No one ventures lightly into the Alaska wilderness. Careful planning, calculation and only the toughest gear will do. So when Thor Tingey returned from yet another epic packrafting trip (a combination of backpacking and rafting) outside of Chugiak with his raft weighted down by patches (again), he went straight to the best resource around for a definitive solution: his mother.
A seamstress and gear designer by trade, Sheri Tingey was as determined as her son to fix the holey boat once and for all. Before he left for the trip, it’d weighed 3.5-pounds; upon his return, the patches tipped the scales to 13-pounds. This was madness. It was Y2K, for crying out loud.
So she did as any sensible, nimble-fingered craftswoman would do: she disappeared to the basement and hand-built him a packraft from the best materials around. An avid kayaker, Sheri tested these crafts herself. She named the business Alpacka Raft. The boats didn’t sink. Or Spit.
Soon after, Thor met his future wife, Sarah, who came on board to help with the burgeoning enterprise. Word of mouth fueled an interest in Sheri’s hardy rafts. In the beginning, Sarah and Sheri would frequent the Alaska State Fair to promote their wares, but after one too many days suffering in the pouring rain, taking turns buying Elephant Ears to pass the time, begging people to visit their tarp-covered booth, Sheri decided enough was enough. She launched a website to promote the boats.
Seventeen years later, these long-lasting, high-quality rafts have redefined the curious sport. From navigating technical slot canyons to floating in the solace of an alpine lake with fishing pole in hand, every Alpacka Raft is pieced together to be the most effective packraft in the world for whatever adventure calls.
“[Packrafts] make water accessible for people in a way it wasn’t before,” says Sarah Tingey. “You’re not going to hike in a 100-pound boat, but carrying in an eight-pound boat can open up all sorts of terrain.”
Tingey points out that packrafts are much more stable than kayaks, which can be tippy and unnerving for folks who aren’t used to water sports. And for people who don’t want to invest in an entire oar fleet, raft trailer, etcetera, packrafts offer the key to all sorts of options, from ocean paddling, hunting and fishing access, family trips, solo trips, scientific exploration and of course running backcountry whitewater.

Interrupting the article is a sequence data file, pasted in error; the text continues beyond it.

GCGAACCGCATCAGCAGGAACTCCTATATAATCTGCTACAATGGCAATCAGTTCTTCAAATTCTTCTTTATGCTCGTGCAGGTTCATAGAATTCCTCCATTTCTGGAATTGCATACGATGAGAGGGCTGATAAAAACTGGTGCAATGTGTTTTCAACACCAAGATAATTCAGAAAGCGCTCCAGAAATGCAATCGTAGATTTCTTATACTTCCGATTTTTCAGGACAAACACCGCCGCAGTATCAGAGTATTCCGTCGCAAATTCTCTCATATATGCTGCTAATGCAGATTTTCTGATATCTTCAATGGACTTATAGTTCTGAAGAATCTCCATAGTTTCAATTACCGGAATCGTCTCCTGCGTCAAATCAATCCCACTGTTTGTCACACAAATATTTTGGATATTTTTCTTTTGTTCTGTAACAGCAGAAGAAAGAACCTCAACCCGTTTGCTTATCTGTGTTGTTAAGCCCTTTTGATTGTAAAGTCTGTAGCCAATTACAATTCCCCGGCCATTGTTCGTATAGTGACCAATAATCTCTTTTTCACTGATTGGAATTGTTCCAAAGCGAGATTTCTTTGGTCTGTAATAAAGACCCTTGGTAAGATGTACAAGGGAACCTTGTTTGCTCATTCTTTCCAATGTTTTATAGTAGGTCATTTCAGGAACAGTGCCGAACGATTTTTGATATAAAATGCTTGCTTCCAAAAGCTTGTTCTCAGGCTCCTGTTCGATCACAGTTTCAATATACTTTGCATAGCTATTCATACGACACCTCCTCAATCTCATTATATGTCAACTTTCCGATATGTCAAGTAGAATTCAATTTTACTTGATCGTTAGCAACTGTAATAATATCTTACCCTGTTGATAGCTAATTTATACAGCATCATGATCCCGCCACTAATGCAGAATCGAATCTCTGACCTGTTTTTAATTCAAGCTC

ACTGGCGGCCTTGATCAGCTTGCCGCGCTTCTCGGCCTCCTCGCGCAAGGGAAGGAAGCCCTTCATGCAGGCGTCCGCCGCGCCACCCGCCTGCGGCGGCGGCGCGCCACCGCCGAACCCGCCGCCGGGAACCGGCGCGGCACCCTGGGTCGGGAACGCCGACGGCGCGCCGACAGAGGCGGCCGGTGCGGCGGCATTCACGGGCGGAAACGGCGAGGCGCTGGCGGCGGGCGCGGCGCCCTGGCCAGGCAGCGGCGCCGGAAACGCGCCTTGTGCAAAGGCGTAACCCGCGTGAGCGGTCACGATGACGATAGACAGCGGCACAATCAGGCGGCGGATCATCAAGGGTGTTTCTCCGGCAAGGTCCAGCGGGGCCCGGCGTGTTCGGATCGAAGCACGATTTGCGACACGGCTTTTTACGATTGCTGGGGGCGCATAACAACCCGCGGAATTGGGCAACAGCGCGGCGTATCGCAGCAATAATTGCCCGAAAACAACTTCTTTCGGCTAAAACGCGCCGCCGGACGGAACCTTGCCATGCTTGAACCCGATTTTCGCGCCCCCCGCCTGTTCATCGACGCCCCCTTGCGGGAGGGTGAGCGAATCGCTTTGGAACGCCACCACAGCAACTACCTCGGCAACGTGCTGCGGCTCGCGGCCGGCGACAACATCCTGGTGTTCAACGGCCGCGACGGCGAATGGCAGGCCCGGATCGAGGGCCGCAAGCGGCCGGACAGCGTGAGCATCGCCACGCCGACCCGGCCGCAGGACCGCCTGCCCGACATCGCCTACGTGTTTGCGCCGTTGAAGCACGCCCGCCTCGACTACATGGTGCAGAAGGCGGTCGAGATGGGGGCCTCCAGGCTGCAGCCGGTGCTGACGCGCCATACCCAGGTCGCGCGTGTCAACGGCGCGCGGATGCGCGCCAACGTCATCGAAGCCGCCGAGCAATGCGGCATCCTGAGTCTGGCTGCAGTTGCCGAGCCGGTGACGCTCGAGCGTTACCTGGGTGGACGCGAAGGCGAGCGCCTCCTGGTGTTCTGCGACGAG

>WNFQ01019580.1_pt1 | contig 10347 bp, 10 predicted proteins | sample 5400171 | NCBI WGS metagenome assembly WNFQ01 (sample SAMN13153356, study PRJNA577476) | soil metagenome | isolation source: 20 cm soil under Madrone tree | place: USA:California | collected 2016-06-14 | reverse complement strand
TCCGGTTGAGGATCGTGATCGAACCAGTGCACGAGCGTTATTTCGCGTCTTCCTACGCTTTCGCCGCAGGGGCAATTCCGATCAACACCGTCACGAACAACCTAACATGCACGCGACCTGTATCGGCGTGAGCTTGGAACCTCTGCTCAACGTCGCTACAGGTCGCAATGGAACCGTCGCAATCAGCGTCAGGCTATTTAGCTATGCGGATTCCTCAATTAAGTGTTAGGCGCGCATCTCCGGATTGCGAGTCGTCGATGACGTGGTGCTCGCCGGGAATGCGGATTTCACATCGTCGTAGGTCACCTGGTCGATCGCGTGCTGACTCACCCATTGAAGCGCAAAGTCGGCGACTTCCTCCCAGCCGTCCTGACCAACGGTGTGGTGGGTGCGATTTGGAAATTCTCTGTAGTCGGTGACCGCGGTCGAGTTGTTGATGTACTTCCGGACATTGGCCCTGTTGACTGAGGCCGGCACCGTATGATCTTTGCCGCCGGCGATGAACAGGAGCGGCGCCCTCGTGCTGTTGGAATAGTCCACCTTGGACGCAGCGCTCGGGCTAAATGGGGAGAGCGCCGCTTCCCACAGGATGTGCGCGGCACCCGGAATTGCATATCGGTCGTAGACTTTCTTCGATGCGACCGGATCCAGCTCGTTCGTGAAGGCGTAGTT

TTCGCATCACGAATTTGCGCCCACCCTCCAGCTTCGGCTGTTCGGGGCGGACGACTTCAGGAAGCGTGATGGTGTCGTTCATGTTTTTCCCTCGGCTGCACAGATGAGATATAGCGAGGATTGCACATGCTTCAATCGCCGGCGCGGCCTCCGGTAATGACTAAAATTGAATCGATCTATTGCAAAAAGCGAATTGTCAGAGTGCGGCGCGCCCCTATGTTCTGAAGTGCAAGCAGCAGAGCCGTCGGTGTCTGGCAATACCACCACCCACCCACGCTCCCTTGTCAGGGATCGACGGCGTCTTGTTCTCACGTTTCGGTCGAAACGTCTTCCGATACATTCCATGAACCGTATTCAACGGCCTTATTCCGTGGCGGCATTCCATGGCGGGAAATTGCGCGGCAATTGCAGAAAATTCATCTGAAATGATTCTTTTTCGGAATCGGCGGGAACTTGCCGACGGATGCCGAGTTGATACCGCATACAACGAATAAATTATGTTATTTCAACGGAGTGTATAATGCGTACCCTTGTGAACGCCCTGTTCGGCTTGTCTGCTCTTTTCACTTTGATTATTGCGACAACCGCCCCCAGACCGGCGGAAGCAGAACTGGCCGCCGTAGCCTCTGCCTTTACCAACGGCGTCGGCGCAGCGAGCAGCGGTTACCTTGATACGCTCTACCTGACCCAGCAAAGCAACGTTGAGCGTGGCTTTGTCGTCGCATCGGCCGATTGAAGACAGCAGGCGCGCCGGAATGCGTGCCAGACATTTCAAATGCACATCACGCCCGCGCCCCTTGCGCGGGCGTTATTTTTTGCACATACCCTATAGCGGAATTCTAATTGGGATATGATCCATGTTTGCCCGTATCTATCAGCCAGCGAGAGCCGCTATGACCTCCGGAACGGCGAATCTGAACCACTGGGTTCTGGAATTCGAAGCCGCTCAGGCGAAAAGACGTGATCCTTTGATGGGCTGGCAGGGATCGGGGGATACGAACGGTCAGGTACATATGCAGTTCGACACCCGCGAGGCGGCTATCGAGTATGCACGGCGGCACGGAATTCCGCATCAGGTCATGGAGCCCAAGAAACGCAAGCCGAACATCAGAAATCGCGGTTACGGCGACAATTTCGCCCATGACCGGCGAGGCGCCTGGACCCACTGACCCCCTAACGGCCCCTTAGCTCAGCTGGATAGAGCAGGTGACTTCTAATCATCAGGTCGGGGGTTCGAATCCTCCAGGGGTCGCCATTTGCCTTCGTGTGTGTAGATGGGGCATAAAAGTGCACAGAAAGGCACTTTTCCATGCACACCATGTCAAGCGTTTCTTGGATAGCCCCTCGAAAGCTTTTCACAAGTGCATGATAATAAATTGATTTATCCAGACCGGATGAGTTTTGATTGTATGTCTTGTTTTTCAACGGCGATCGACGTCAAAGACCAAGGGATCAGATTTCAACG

“There really isn’t an average demographic,” says Tingey. “For instance, we have customers who never want to see whitewater. The only thing that’s standard is the desire to get out and experience nature on their own terms and want this vehicle to provide that flexibility.”
While Alpacka Raft basecamp moved from Alaska to Mancos in Southwest Colorado in 2009, the primal spirit of the company remains the same. Captained by Sheri, Thor and Sarah, the team of 15 to 20 employees, depending on the season, takes pride in providing folks with the tools they need to pursue the adventures of their wildest dreams. The boats, which are light enough to stuff into a backpack, are shipped all over the globe, from Mongolia and Siberia to Antarctica and Argentina.
The impact of the company extends beyond stem and stern to their surrounding community. For instance, in late Spring of 2017, a local business had a ruinous fire that put dozens of employees out of work. Alpacka Raft had been kicking around the idea of hosting a film festival for awhile, and when one of their employees had the idea to partner with Mancos Valley Resources to run a film festival, Alpacka immediately signed on as the title sponsor for the inaugural Mancos Valley River Film Festival.
“[The fire] gave us a very urgent and actionable need,” says Tingey.
Despite the last-minute notice, nearly 300 people showed up for the five short films — all of which featured river-focused, packraft adventures. Between sponsors and a silent auction, the event raised $10,000. Alpacka Raft has plans to work with other organizations to grow the festival in 2018 and help turn it into a platform for promoting conservation and environmental stewardship.
To further their involvement in conservation efforts, Alpacka Raft joined over 100 other Colorado Outdoor Businesses this summer in signing a letter to Colorado senators challenging them to protect the Arctic National Wildlife Refuge and keep it closed to any fossil fuel development.
While standing up for the environment, Alpacka Raft will also continue to nurture an awareness and appreciation for the wild places that bring so much joy. Check out these stellar, made-in-the-USA crafts in person during their new showroom hours, Tuesday through Friday, 11:00 a.m. to 4:00 p.m., in downtown Mancos. Happy paddling!
First Southwest Bank is proud to serve small businesses in rural Colorado, like Alpacka Raft. We look forward to being a part of their journey as it unfolds in Southwest Colorado and beyond. Find more information on our community investments at fswb.com, and the local non-profit supported by First Southwest Bank, First Southwest Community Fund at fswcf.org.